Hansen, J. Ø., Øverland, M., Skrede, A., Anderson, D. M., & Collins, S. A. (2019). A meta-analysis of the effects of dietary canola/double low rapeseed meal on growth performance of weanling and growing-finishing pigs. Animal Feed Science and Technology, 114302. https://doi.org/10.1016/j.anifeedsci.2019.114302 or see Researchgate.net

Kjos, N. P., Sundaram, A. Y., Mydland, L. T., Ånestad, R., Tauson, A. H., & Øverland, M. (2019). Effects of long-term feeding of rapeseed meal on skeletal muscle transcriptome, production efficiency and meat quality traits in Norwegian Landrace growing-finishing pigs. https://doi.org/10.1371/journal.pone.0220441

Oliveira, M. S. F., Htoo, J. K., Wiltafsky, M. K., González-Vega, J. C., & Stein, H. H. (2019). Amino acid digestibility and metabolizable energy in a heating double-low rapeseed meal fed to pigs. In EAAP Scientific Series (pp. 299-300). Wageningen Academic Publishers. https://doi.org/10.3920/978-90-8686-891-9_80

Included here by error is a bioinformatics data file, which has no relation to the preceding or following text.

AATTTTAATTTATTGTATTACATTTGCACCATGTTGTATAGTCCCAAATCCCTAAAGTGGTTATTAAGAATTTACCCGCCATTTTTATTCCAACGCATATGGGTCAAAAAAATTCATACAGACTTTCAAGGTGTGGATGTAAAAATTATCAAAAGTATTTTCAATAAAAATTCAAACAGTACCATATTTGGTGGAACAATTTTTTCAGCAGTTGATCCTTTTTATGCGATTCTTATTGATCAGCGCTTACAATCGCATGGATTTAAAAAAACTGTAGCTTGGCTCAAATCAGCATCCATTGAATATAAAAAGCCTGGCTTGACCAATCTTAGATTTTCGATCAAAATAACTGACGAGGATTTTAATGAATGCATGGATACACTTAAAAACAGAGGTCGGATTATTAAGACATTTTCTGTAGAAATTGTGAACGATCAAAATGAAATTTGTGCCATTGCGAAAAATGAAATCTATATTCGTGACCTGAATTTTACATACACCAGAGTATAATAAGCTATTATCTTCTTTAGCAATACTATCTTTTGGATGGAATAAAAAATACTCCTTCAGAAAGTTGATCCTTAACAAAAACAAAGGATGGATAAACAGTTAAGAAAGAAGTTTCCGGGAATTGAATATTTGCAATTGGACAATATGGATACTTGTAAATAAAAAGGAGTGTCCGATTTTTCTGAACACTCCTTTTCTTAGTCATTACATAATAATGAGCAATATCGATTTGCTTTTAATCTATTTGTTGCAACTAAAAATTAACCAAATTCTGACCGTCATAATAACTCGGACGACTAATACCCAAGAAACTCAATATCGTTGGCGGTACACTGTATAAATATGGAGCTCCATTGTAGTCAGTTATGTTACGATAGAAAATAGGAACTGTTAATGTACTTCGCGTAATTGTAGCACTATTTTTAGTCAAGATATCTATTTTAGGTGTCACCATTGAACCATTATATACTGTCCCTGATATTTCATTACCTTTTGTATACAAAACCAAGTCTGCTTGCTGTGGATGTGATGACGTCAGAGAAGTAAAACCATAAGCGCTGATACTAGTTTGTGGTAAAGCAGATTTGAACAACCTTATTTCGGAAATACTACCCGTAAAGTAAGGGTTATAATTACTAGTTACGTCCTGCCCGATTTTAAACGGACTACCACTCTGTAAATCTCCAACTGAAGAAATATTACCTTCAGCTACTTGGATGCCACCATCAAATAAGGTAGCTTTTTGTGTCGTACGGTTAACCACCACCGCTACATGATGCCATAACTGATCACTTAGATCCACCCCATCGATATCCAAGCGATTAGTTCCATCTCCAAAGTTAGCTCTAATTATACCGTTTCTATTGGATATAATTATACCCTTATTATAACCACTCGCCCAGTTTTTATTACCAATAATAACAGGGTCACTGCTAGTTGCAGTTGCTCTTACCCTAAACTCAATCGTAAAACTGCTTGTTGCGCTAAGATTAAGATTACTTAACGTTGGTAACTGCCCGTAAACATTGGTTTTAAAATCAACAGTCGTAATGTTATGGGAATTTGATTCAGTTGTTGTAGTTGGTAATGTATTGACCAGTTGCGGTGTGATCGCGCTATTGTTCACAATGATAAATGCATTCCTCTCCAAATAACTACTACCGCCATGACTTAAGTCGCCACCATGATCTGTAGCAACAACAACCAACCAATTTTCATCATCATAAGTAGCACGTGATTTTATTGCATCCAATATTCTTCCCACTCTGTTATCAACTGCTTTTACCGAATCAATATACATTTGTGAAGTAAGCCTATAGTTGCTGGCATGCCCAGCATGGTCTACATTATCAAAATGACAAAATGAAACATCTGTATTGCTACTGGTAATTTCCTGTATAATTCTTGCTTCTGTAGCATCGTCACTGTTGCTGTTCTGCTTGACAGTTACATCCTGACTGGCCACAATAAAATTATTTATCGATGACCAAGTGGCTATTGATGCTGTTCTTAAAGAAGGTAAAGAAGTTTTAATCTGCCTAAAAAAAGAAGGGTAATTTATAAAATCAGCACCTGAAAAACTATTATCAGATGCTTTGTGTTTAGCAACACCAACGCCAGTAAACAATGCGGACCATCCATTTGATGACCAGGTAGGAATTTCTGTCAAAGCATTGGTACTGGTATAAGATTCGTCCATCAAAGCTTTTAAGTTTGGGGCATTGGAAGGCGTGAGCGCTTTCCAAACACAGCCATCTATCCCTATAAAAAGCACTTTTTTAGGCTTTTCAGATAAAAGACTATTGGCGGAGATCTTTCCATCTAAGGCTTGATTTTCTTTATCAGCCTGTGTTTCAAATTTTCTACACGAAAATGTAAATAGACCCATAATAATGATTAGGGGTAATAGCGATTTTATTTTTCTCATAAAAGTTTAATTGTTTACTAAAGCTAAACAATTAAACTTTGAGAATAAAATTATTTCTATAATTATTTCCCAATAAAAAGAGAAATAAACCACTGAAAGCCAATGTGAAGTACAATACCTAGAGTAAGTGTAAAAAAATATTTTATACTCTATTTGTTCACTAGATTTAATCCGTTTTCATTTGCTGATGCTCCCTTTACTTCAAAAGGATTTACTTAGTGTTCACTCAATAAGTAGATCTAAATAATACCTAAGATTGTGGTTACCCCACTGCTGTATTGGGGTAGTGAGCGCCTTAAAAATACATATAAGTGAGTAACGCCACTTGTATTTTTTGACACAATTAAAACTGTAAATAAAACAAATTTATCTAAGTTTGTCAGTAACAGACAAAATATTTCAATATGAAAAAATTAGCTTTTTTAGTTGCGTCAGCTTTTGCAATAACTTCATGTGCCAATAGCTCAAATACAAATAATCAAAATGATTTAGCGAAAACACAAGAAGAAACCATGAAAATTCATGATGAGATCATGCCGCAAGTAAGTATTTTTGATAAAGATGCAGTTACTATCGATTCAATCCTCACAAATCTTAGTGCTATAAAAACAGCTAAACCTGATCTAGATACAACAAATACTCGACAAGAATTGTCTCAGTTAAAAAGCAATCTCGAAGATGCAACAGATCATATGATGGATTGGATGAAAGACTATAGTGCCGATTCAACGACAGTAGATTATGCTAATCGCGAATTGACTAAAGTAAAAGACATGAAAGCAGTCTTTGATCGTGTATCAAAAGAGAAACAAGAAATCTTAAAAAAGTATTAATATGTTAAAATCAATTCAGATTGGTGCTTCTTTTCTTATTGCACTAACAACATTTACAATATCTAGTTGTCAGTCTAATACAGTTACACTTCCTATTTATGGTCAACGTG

Velayudhan, D. E., Hossain, M. M., Stein, H. H., & Nyachoti, C. M. (2019). Standardized ileal digestibility of amino acids in canola meal fed to gestating and lactating sows. Journal of animal science, 97(10), 4219-4226. https://doi.org/10.1093/jas/skz283

Micek, P., Słota, K., & Górka, P. (2019). Effect of heat treatment and heat treatment in combination with lignosulfonate on in situ rumen degradability of canola cake crude protein, lysine and me-thionine. Canadian Journal of Animal Science, (ja). https://doi.org/10.1139/CJAS-2018-0216

Gan, L., Wu, P., Feng, L., Jiang, W. D., Liu, Y., Jiang, J., ... & Zhou, X. Q. (2019). Erucic acid inhibits growth performance and disrupts intestinal structural integrity of on-growing grass carp (Ctenopharyn-godon idella). Aquaculture, 513, 734437. https://doi.org/10.1016/j.aquaculture.2019.734437